The Black Song Inside
by Carlyle Clark
Carlyle Clark was raised in Poway, a city just north of San Diego, but is now a proud Chicagolander working in the field of Corporate Security and writing crime fiction and fantasy. He has flailed ineffectually at performing the writers' requisite myriad of random jobs: pizza deliverer, curb address painter, sweatshop laborer, day laborer, night laborer, twilight laborer (of the fang-less variety), security guard, campus police, Gallup pollster, medical courier, vehicle procurer, and signature-for-petitions-getter.
He is a happily married man with two cats and a dog. He is also a martial arts enthusiast and a CrossFit endurer who enjoys fishing, sports, movies, TV series with continuing storylines, and of course, reading. Most inconsequentially, he holds the unrecognized distinction of being one of the few people in the world who have been paid to watch concrete dry in the dark. Tragically, that is a true statement.
Title: The Black Song Inside
Genre: Mystery Thriller
Publisher: Make Luck Press
Release Date: November 14th, 2012
Shortlisted for the 2012 Faulkner-Wisdom Award
Newly engaged private investigators Atticus Wynn and Rosemary Sanchez have seen the dark and violent side of life. Atticus's dry wit is born of a traumatic childhood that's left him emotionally scarred and estranged from his homicide detective sister. The medals Rosemary earned during her tour of duty in Iraq are little reward for returning home to San Diego missing a leg and tormented by PTSD and her continuing failure to save her younger brother from his own violent nature. Still, nothing they've been through has prepared them for an explosive murder investigation that tests the couple's trust as they struggle to solve a case where the best result leaves them in prison or dead.
Atticus's manipulative and gorgeous ex-girlfriend, Claire, bursts back into their lives wielding a secret about Rosemary's family that she exploits to force the couple into investigating the execution-style slaying of her lover. The case thrusts Atticus and Rosemary headlong into the world of human trafficking and drug smuggling as well as rendering them pawns in Tijuana Cartel captain Armando Villanueva's bloody bid to take over the Cartel. Villanueva Machiavellian scheme sends one of his minions, Rosemary's own gangsta brother, after Atticus, and as if that weren't bad enough, Villanueva dispatches "The Priest", a former child soldier for a Colombian rebel group who is now a messianic mercenary whose religious psychosis has launched him on a trajectory that can only end in mayhem.
The Black Song Inside is a vivid crime thriller rife with the murder and madness, melded with gallows humor and the heroism of two flawed protagonists who, in struggling to unravel a skein of human suffering, learn the nature of redemption and the ability to forgive others and themselves.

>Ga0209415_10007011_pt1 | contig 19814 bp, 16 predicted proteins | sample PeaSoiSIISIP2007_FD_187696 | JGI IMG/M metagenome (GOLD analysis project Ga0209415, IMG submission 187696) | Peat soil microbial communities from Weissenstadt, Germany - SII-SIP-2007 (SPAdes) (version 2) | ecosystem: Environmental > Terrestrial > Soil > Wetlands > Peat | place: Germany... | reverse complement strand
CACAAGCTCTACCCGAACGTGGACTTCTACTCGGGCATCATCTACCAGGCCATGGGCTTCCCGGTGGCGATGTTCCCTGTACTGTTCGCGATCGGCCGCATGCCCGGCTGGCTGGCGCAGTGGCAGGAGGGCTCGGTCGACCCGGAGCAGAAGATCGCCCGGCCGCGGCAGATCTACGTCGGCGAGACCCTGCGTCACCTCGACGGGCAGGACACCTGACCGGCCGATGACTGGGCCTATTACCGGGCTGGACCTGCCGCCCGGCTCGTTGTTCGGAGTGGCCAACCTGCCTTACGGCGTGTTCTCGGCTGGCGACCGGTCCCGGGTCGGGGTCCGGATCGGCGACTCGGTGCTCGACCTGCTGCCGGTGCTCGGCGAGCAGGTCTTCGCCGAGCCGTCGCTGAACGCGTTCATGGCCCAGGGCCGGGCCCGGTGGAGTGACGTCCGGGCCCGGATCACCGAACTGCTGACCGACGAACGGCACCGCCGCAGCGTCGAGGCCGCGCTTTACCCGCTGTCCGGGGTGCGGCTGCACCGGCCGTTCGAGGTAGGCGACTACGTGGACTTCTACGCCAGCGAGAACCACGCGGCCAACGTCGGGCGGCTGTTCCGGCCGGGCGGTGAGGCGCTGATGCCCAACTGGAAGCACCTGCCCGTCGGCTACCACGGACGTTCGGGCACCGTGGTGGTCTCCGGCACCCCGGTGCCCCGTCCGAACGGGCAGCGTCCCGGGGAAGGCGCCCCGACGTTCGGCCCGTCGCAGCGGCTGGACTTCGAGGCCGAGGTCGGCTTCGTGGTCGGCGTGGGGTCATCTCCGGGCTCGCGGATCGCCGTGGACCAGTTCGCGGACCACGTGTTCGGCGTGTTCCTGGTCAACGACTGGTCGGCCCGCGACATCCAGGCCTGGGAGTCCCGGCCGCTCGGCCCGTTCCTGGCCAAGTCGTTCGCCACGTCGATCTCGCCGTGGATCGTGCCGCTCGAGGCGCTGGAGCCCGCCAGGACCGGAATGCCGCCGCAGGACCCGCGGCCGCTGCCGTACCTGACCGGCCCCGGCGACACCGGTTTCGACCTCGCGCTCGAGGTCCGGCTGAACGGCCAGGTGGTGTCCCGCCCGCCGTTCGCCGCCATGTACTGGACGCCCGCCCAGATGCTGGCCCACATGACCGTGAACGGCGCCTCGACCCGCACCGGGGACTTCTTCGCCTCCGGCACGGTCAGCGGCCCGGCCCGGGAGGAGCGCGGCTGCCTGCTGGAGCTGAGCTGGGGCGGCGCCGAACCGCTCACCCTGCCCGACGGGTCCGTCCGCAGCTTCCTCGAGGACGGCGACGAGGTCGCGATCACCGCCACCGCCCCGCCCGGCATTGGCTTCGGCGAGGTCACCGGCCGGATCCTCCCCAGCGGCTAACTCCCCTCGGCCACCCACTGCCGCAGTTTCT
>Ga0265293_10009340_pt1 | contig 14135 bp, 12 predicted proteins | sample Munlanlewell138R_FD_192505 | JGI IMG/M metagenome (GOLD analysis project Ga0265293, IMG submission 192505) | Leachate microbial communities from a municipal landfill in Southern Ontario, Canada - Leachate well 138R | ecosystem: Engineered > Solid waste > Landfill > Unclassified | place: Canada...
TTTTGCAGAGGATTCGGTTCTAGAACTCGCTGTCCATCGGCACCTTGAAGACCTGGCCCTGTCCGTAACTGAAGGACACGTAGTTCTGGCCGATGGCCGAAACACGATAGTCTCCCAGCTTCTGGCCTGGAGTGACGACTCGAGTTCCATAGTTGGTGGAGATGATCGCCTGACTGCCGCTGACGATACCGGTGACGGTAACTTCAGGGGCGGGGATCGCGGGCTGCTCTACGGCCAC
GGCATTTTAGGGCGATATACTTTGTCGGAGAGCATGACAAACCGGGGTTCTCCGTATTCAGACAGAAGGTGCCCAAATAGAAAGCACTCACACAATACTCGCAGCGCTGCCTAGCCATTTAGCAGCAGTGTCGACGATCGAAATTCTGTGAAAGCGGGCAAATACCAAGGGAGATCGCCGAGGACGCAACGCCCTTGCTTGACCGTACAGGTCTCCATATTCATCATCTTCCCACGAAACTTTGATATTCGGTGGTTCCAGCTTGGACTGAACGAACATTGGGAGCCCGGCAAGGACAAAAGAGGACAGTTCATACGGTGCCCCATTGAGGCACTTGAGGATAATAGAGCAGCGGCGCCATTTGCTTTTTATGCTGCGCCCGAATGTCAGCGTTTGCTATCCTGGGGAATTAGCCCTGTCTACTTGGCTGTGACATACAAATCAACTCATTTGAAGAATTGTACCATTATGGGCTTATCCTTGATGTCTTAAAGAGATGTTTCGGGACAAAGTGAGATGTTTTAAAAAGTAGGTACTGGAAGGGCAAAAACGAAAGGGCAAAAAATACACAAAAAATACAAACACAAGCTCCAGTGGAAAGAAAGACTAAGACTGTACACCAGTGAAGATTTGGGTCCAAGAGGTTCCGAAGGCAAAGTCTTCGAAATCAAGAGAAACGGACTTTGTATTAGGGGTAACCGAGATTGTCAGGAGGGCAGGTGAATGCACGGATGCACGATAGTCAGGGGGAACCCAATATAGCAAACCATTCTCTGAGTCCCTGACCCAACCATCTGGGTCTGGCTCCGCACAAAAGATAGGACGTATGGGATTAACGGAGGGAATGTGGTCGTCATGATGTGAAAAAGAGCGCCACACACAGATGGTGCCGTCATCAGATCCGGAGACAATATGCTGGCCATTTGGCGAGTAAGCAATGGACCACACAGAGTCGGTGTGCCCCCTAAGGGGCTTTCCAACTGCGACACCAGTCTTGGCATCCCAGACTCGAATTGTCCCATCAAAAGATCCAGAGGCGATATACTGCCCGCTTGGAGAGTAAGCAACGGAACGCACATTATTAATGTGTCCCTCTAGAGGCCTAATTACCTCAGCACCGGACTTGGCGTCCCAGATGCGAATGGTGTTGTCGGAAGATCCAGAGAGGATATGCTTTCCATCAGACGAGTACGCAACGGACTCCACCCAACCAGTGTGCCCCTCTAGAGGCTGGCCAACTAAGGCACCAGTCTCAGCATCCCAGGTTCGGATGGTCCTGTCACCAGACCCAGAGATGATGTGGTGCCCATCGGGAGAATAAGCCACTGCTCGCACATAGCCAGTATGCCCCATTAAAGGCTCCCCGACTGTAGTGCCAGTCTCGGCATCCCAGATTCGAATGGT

Rosemary suppressed a sigh. As the only child of parents who had wanted a brood, her life had been spent as the wobbly point of an inverted pyramid, forever attempting to balance the burden of hopes and expectations meant to be spread over a half-dozen children. Instead, it was only she and her adopted brother Johnny, the mayhem magnet.
“The leg I have now isn’t agile,” Rosemary said, rapping it with her knuckles. “With this new one, I can step over things, walk backward, change directions quickly. I’m no longer stuck just going one way and having a change in direction be a major ordeal. I’ll be free.”
Rosemary maneuvered the X2 case for a better view, marveling at the complexity encompassed in its artistic form. “Come take a look at it.”
Mama stayed put, offering a wan smile. “It’s very fancy.”
Mama sniffed as she levered herself out of the armchair. She pivoted toward the window and pushed the silk drape aside. The waistband of her stretch pants dented her torso. From behind, her hair-sprayed bob seemed smooth and solid, as formidable a protection as the brass dome of a deep-sea diver, the hose stretching from the helmet up to a world of stability, sameness. “So much bad weather this summer.”
Rosemary felt the urge to knead her mother’s shoulders. “You could change, Mama.”
Her mother’s neck stiffened. Still looking away, she shook her head. “I happen to like who I am.”
Ah, and there it was, the roundabout implication that Rosemary was somehow betraying Mama by being with Atticus—the only thing that had set the pyramid to wobbling as much as her joining the Army Reserves. Hadn’t Mama’s fears been grimly vindicated when an IED exploded under the Humvee she was driving? Didn’t she have an “I told you so” moment when the explosion transformed the man who’d been next to her in the front seat, Specialist First-Class Yukio Morimitu, an always smiling human being with a new bride and a child on the way, into a spatter of blood and bone clumped in her hair, clogging her ears and nose, and filling her mouth with gobbets of flesh.
Rosemary hobble-stepped to the window, leaned against the sill, and put her arm around Mama’s shoulders. Lightning flickered in the lining of steel gray clouds. “More rain coming,” Rosemary said. “Maybe you better go now.”
“I rearranged my day so I can take you to rehab. We could have lunch, relax, then go.” She studied Rosemary’s face a moment and squinted. “What? You don’t want me?”
Rosemary forced her expression to be neutral. “Of course I do, but you said you couldn’t go, so I asked Atticus.”
“So. You’d rather have him than your own mother.”
“Oh for God’s sake. I asked you to take me first. You said you were busy.”
“So Atticus can’t change his schedule?” The sky cast a greenish tinge on Mama’s face.
Here we go again, Rosemary thought. Countdown…three…two…one…
“Atticus, Atticus, always Atticus. I’m sick of hearing his name.”
“What?” Mama blinked.
“Cape Fucking Canaveral.” Rosemary shuffled back to her bed.